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Wacom tablets are a popular alternative to the mouse for painting, drawing, and navigating your computer in a more natural position. In this course, artist and teacher John Derry shows how to get up and running with a variety of Wacom tablets (Intuos, Cintiq, and more), covering everything from setup to stylus selection. He then shows how to speed up your workflow and enhance your command of the drawing surface with ExpressKeys, the Touch Ring, and other controls. Plus, learn about tablet ergonomics—which makes your Wacom even more compatible with your working conditions—and follow a few exercises to warm up your drawing arm.
Drawing freehand is one of the basic means of communication. The term freehand means to draw using only eye-hand coordination. It is a method for explaining something that can't be fully expressed in words alone. Even a simple map drawn to explain to someone how to get to a location is a freehand drawing. We use freehand drawing to transfer something we see in our mind's eye to a form that is viewable by others. Beyond a simple sketch, drawing becomes a means of expressing our inner feelings to others.
At its highest level, drawing becomes a mirror into the times a drawing is created. A pen and tablet provide a means to preserve these expressions in a malleable, digital form. I'm just going to start sketching, and I am really not even thinking about what I'm drawing here. It's just basic, kind of mindless sketch play. And this is one of the best ways to get yourself started. If you begin trying to emulate objects that are in reality in front of you, you're going to run into the problem of feeling as if you're not matching up to the expectations of how that object looks.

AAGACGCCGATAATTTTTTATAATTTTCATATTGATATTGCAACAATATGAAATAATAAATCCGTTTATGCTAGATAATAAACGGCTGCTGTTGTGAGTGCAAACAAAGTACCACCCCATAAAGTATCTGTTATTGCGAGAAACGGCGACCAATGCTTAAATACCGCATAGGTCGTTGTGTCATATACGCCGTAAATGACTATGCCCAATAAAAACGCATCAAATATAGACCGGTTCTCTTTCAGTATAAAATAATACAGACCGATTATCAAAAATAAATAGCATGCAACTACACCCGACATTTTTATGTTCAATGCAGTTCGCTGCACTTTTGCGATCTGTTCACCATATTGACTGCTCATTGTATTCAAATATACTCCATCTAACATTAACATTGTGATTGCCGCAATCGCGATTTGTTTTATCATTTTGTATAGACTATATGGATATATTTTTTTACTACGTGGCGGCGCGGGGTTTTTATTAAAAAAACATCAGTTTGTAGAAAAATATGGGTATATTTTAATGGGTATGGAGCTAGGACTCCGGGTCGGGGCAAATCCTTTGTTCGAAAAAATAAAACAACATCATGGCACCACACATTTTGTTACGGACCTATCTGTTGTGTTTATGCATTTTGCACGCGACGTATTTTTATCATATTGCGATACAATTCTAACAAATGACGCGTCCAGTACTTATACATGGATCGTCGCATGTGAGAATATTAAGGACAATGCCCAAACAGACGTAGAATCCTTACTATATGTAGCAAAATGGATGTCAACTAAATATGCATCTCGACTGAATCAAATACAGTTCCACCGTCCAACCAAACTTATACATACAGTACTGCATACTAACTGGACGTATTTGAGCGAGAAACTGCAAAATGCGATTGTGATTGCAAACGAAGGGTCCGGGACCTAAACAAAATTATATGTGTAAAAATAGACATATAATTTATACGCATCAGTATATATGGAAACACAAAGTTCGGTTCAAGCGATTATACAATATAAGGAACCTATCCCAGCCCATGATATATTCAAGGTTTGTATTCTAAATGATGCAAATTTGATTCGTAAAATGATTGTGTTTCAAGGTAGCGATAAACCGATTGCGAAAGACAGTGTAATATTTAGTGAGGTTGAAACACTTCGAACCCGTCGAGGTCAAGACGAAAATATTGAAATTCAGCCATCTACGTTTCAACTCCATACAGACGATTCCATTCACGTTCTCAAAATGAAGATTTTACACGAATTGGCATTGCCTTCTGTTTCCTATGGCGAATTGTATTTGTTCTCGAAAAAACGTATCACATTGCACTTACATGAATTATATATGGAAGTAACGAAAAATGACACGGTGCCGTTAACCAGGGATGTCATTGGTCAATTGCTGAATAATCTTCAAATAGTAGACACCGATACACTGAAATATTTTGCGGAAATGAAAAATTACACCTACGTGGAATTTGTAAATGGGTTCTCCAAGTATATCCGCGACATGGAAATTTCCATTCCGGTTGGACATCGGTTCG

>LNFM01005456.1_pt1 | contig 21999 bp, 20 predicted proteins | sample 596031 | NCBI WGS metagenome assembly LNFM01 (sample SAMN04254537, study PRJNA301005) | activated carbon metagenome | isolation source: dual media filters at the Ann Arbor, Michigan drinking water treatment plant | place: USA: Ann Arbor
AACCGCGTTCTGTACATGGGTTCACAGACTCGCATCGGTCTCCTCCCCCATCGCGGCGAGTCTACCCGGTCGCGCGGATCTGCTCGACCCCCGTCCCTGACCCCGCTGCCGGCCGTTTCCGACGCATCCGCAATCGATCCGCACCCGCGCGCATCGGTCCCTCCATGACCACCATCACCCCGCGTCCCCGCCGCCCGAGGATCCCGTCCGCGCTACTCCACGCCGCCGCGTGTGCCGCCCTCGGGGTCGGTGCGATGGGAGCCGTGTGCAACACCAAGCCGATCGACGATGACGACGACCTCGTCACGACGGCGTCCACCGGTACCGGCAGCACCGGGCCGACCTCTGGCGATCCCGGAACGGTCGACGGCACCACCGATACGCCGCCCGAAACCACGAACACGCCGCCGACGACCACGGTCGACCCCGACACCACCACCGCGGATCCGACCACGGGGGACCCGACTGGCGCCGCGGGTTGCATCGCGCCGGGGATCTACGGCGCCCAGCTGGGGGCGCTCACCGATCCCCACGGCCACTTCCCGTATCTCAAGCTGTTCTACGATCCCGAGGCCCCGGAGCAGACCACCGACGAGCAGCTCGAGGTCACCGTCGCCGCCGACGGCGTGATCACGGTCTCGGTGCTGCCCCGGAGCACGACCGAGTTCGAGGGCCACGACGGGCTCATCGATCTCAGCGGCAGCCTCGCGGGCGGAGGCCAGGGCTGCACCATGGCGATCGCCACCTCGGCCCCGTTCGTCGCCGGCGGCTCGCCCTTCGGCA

Just making things up as I'm doing here, just drawing a simple cube, for example, is just a way to exercise those skills of, in particular, playing with the thinness to thickness of an expressive drawing, and the thing that's key here is that pressure is really your main attribute in terms of expressive drawing. I'm just going to do a little sample over here. If I start very lightly, you can see how I'm getting a very light stroke on the screen, and it's not entirely opaque.
But, as I start to press harder and harder, what happens is I begin to get a much more intense line. So it's learning how to control this thinness to thickness and opacity to transparency that all comes about once you start incorporating it into a drawing. And the thing to remember is, once this becomes internalized, you're not even going to think about anymore exactly how you're doing it. It just happens, it becomes an expression of yourself. So, freehand drawing is the underlying foundation for all forms of visual communication.
The eye-hand coordination, which is learned via sketching, applies to all stylus-based expressive media. If you're at the beginning of an expressive journey into visual art, practicing drawing skills is the fastest way to improve your drawing ability.
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